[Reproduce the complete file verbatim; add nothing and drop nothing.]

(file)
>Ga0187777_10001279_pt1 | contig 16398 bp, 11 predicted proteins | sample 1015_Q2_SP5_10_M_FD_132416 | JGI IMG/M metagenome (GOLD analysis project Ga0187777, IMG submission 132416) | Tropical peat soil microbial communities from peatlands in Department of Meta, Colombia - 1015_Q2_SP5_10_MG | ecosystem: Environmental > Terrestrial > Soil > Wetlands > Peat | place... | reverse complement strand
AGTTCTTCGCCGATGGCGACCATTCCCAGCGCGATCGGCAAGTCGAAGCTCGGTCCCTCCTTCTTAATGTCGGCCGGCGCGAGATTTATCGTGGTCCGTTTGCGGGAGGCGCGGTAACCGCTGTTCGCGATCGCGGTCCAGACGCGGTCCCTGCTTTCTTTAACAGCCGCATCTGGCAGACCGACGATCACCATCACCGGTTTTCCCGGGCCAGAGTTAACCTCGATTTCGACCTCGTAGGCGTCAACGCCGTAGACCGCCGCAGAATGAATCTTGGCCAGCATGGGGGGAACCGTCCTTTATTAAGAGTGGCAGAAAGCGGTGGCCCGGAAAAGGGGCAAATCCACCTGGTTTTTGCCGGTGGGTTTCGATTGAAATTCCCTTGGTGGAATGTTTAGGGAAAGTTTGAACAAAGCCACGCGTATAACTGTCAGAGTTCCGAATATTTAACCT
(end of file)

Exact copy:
>Ga0187777_10001279_pt1 | contig 16398 bp, 11 predicted proteins | sample 1015_Q2_SP5_10_M_FD_132416 | JGI IMG/M metagenome (GOLD analysis project Ga0187777, IMG submission 132416) | Tropical peat soil microbial communities from peatlands in Department of Meta, Colombia - 1015_Q2_SP5_10_MG | ecosystem: Environmental > Terrestrial > Soil > Wetlands > Peat | place... | reverse complement strand
AGTTCTTCGCCGATGGCGACCATTCCCAGCGCGATCGGCAAGTCGAAGCTCGGTCCCTCCTTCTTAATGTCGGCCGGCGCGAGATTTATCGTGGTCCGTTTGCGGGAGGCGCGGTAACCGCTGTTCGCGATCGCGGTCCAGACGCGGTCCCTGCTTTCTTTAACAGCCGCATCTGGCAGACCGACGATCACCATCACCGGTTTTCCCGGGCCAGAGTTAACCTCGATTTCGACCTCGTAGGCGTCAACGCCGTAGACCGCCGCAGAATGAATCTTGGCCAGCATGGGGGGAACCGTCCTTTATTAAGAGTGGCAGAAAGCGGTGGCCCGGAAAAGGGGCAAATCCACCTGGTTTTTGCCGGTGGGTTTCGATTGAAATTCCCTTGGTGGAATGTTTAGGGAAAGTTTGAACAAAGCCACGCGTATAACTGTCAGAGTTCCGAATATTTAACCT